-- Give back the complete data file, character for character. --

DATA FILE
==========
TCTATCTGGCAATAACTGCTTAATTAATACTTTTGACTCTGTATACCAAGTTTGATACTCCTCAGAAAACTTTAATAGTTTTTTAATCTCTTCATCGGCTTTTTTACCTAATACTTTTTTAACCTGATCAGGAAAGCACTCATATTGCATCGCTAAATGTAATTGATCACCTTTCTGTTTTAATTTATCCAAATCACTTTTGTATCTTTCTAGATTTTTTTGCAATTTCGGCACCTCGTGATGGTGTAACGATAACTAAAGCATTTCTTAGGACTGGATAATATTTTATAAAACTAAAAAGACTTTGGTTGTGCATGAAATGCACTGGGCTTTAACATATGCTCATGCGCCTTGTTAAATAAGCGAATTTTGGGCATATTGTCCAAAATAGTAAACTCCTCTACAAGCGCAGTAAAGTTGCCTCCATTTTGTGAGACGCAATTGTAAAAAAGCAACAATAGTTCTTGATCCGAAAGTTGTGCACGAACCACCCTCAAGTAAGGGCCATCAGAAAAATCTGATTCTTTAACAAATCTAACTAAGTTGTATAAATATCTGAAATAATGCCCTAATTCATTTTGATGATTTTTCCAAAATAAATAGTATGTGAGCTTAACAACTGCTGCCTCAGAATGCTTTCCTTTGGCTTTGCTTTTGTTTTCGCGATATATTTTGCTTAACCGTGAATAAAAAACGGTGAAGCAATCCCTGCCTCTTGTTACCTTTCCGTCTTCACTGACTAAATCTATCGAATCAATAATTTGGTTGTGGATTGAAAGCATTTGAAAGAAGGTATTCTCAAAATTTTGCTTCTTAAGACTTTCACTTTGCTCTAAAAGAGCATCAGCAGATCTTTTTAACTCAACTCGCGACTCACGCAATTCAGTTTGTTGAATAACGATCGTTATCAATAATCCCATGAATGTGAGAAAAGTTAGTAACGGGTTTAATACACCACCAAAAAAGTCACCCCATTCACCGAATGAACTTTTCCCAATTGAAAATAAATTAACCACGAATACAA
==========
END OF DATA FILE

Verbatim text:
TCTATCTGGCAATAACTGCTTAATTAATACTTTTGACTCTGTATACCAAGTTTGATACTCCTCAGAAAACTTTAATAGTTTTTTAATCTCTTCATCGGCTTTTTTACCTAATACTTTTTTAACCTGATCAGGAAAGCACTCATATTGCATCGCTAAATGTAATTGATCACCTTTCTGTTTTAATTTATCCAAATCACTTTTGTATCTTTCTAGATTTTTTTGCAATTTCGGCACCTCGTGATGGTGTAACGATAACTAAAGCATTTCTTAGGACTGGATAATATTTTATAAAACTAAAAAGACTTTGGTTGTGCATGAAATGCACTGGGCTTTAACATATGCTCATGCGCCTTGTTAAATAAGCGAATTTTGGGCATATTGTCCAAAATAGTAAACTCCTCTACAAGCGCAGTAAAGTTGCCTCCATTTTGTGAGACGCAATTGTAAAAAAGCAACAATAGTTCTTGATCCGAAAGTTGTGCACGAACCACCCTCAAGTAAGGGCCATCAGAAAAATCTGATTCTTTAACAAATCTAACTAAGTTGTATAAATATCTGAAATAATGCCCTAATTCATTTTGATGATTTTTCCAAAATAAATAGTATGTGAGCTTAACAACTGCTGCCTCAGAATGCTTTCCTTTGGCTTTGCTTTTGTTTTCGCGATATATTTTGCTTAACCGTGAATAAAAAACGGTGAAGCAATCCCTGCCTCTTGTTACCTTTCCGTCTTCACTGACTAAATCTATCGAATCAATAATTTGGTTGTGGATTGAAAGCATTTGAAAGAAGGTATTCTCAAAATTTTGCTTCTTAAGACTTTCACTTTGCTCTAAAAGAGCATCAGCAGATCTTTTTAACTCAACTCGCGACTCACGCAATTCAGTTTGTTGAATAACGATCGTTATCAATAATCCCATGAATGTGAGAAAAGTTAGTAACGGGTTTAATACACCACCAAAAAAGTCACCCCATTCACCGAATGAACTTTTCCCAATTGAAAATAAATTAACCACGAATACAA